2. You might be right. It definitely depends on whether you live next to a busy street!! :-)

  3. I am a new follower via GFC and Facebook. Loved your post on free play, as I read it I remembered when I was a kid, I left the house in the morning on my bike to go play and would go home for lunch and I would shove my sandwich down my throat and I was off again and had to be home when the street lights came on...but that was the 70's and probably less risk than today...I feel bad for kids today, they prefer to sit in front of a tv with an xbox or in front of a computer...

  4. great post...glad I found you...new follower!!

  5. This is a great post. I saw that article and there is other research that indicates that unstructured play is very useful. Also, children sometimes have to experience the real life consequences of the wrong choices to learn what to do right. I think that it is a balance-you would not want to release your 4 year old child to play in an unsafe neighborhood, but in a safer environment, it may be OK to encourage more free play. Very thoughtful post--I really enjoyed it. Stopped by from Finding New Friends Blog Hop. Following on GFC. Do you use twitter? Would love to follow you there--find me at @stressandhealth :)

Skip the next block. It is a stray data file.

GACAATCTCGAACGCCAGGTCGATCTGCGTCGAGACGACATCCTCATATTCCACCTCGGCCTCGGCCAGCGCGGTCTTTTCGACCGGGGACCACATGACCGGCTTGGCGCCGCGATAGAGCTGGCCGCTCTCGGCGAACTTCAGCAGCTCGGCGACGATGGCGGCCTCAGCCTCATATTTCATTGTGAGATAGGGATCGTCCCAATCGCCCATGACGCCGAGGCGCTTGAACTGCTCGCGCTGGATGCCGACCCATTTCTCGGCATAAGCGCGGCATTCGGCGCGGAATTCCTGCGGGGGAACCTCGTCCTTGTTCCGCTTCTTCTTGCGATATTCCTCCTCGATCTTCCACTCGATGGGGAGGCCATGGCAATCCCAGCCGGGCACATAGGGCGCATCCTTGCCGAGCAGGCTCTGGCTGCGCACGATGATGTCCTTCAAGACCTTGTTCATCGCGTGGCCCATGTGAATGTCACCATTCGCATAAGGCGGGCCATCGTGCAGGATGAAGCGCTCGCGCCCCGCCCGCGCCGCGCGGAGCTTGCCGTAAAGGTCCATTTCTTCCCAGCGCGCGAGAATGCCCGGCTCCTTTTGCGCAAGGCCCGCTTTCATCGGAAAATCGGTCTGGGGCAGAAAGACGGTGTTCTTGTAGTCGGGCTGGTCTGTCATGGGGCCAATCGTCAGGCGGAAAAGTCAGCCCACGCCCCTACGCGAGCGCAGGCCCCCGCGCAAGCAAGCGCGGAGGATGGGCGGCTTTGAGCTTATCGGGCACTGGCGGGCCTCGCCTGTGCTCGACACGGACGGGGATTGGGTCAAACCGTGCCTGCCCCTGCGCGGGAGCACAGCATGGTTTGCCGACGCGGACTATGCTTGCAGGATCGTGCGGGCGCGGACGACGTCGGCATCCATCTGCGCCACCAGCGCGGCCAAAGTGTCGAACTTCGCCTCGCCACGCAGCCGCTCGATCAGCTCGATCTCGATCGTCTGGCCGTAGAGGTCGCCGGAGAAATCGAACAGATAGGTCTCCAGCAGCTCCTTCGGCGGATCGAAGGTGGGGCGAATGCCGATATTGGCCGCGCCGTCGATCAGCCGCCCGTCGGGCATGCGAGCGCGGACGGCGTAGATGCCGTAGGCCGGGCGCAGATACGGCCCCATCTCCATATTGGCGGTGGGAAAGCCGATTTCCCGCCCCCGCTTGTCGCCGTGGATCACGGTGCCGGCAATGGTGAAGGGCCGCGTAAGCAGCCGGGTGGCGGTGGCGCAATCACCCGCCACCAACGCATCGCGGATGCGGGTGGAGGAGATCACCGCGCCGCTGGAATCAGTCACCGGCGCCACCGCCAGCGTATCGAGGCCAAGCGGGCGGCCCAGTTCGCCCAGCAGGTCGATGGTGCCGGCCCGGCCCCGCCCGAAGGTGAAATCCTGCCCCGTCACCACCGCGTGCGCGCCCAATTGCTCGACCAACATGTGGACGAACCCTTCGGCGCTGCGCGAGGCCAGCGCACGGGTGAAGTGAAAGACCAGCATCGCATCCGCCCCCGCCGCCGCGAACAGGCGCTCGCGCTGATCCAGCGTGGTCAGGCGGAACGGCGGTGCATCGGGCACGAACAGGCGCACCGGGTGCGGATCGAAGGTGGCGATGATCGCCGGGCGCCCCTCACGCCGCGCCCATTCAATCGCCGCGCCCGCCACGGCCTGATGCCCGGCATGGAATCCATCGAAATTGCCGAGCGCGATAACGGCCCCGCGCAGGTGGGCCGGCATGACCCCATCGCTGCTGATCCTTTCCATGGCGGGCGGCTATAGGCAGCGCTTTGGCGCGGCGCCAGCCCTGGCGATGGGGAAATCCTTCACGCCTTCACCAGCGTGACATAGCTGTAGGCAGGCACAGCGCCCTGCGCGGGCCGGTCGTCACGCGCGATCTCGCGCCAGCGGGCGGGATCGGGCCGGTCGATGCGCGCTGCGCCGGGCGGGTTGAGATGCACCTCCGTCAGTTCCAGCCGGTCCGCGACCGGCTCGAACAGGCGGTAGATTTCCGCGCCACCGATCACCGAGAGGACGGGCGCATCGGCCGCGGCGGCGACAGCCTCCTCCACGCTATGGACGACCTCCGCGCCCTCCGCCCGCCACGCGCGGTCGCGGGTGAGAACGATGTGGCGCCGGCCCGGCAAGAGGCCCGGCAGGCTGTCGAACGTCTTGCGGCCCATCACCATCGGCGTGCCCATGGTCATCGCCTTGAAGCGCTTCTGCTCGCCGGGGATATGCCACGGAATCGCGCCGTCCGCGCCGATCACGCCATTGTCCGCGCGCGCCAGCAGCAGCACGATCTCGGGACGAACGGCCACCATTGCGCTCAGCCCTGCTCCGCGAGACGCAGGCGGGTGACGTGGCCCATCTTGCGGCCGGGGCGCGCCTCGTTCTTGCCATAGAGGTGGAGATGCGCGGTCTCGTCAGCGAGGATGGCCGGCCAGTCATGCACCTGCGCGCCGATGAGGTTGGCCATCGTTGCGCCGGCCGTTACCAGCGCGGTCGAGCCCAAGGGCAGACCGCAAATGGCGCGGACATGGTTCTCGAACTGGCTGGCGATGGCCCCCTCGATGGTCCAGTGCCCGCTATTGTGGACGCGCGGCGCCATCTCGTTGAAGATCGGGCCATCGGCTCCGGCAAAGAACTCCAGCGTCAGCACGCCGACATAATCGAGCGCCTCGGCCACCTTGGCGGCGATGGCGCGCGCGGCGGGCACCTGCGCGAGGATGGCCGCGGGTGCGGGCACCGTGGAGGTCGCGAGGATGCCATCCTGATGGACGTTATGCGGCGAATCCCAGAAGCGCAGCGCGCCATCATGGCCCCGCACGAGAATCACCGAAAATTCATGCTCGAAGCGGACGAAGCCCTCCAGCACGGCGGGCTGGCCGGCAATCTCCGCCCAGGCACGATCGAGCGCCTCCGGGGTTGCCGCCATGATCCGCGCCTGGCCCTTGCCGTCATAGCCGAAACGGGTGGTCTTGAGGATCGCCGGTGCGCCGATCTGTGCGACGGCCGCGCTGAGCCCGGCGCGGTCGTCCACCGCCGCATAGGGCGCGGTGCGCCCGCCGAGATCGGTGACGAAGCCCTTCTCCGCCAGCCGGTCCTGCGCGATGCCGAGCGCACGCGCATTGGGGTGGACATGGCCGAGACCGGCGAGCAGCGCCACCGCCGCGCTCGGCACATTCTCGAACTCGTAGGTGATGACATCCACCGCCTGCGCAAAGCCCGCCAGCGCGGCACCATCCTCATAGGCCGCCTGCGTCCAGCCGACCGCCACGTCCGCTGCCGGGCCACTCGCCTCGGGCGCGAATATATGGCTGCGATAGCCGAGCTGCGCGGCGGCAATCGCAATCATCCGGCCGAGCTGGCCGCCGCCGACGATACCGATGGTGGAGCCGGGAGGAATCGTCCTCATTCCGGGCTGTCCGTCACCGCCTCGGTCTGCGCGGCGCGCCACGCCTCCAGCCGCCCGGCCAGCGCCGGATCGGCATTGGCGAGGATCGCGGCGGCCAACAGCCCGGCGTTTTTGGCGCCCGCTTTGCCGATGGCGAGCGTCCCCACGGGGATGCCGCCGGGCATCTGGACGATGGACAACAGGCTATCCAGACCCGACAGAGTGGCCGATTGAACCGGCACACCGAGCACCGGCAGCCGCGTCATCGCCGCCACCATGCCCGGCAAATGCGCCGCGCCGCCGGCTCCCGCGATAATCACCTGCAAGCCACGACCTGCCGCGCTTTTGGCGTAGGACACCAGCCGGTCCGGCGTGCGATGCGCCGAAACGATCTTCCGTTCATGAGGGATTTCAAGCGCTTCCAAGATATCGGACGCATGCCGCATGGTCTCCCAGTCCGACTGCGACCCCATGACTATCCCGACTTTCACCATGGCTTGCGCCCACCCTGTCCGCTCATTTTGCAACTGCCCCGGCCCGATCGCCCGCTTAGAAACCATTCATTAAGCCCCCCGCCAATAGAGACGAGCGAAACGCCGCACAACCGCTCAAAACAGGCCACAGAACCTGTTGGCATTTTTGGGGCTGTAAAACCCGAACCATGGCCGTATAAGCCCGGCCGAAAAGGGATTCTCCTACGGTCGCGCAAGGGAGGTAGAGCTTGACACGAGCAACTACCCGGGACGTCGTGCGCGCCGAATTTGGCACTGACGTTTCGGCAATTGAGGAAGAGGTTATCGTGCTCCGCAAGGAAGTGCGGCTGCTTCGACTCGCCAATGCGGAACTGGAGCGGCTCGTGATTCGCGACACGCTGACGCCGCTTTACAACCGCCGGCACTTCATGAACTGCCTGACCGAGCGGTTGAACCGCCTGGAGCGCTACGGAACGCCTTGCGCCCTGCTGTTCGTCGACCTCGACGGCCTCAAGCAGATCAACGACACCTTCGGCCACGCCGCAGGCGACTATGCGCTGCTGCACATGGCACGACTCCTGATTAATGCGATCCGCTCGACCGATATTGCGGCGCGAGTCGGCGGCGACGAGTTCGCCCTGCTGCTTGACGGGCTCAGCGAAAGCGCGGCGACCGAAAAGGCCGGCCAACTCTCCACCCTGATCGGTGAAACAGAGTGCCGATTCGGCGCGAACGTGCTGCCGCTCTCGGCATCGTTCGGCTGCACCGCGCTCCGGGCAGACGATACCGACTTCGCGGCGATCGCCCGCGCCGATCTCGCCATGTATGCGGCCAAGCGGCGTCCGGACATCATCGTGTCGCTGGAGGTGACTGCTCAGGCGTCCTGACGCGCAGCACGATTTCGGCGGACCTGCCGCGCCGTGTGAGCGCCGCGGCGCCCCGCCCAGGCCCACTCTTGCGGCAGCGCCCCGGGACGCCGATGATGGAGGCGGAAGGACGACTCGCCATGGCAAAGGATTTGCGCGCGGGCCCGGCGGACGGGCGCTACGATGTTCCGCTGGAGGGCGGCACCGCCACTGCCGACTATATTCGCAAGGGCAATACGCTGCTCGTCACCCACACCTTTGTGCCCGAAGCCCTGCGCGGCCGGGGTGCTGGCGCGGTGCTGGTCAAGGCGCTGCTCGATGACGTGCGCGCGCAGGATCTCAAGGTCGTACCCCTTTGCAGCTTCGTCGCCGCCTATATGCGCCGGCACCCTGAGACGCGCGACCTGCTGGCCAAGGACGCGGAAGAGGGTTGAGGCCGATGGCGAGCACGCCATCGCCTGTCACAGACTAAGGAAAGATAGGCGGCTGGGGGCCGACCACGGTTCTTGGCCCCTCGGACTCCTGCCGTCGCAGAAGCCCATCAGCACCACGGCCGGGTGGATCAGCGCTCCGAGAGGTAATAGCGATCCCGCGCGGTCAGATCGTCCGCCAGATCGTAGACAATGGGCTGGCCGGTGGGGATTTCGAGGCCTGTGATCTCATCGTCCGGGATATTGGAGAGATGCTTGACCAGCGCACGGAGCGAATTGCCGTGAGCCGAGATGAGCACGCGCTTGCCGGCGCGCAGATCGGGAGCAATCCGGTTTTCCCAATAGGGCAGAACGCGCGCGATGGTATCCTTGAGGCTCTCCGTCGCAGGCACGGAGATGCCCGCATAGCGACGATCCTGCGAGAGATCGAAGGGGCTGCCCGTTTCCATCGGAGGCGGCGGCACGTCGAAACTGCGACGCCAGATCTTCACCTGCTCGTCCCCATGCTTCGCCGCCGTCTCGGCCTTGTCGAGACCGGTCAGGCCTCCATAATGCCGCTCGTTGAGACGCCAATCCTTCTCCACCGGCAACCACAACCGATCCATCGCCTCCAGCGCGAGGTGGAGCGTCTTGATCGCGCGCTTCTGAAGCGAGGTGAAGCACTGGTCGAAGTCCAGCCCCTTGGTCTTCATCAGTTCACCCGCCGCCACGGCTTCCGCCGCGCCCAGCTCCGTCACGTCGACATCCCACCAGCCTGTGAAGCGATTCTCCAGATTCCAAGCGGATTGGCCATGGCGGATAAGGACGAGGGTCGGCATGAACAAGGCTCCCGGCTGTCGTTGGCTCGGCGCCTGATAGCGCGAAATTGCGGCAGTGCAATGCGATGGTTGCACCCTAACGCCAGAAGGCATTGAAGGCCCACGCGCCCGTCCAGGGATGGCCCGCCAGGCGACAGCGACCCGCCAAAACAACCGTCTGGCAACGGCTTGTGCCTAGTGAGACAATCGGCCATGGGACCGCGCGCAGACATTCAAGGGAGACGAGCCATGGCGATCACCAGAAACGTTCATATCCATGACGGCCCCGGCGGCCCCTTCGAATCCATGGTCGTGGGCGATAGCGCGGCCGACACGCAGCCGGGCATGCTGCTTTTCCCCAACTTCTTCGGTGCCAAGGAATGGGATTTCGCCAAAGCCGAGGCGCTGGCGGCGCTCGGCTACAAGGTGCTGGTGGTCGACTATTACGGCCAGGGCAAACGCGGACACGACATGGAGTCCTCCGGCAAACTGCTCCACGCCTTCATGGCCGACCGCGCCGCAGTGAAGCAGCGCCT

6. Unstructured, outdoor play sounds great but there's a huge difference in letting your kid/s play alone in an enclosed back yard OR letting them run around the streets and knock on the doors of strangers. I don't see the need to risk my children getting snatched up or hit by a car while running around in the front yard or street alone. I'm more of the mindset of letting them have unstructured, outdoor play in a backyard or at the park where I can keep an eye on them from a distance.

  7. Actually, your 1000 kids a day statistic is not correct. Lenore Skenazy's website had a whole post about it. http://freerangekids.wordpress.com/2010/03/06/george-stephanopoulos-spinmeister-gets-spun/

    The actual FBI statistic is 115 children per year. That's a SERIOUS difference.

  8. There is a big difference between hovering, being involved in every aspect, not allowing for mistakes and not supervising children. Something might not happen to a child out by themselves at 7pm (thinking more than stranger abduction ie car accident) but the things that do happen have a very low forgiveness rate. Children are being hurt by other children, more likely to be hit by a car at dusk even something as benign as bit by a dog has all new meaning to someone so young and so small out in the world alone.

    There is a balance, it doesn' have to be all one or another, let's practice a little more common sense.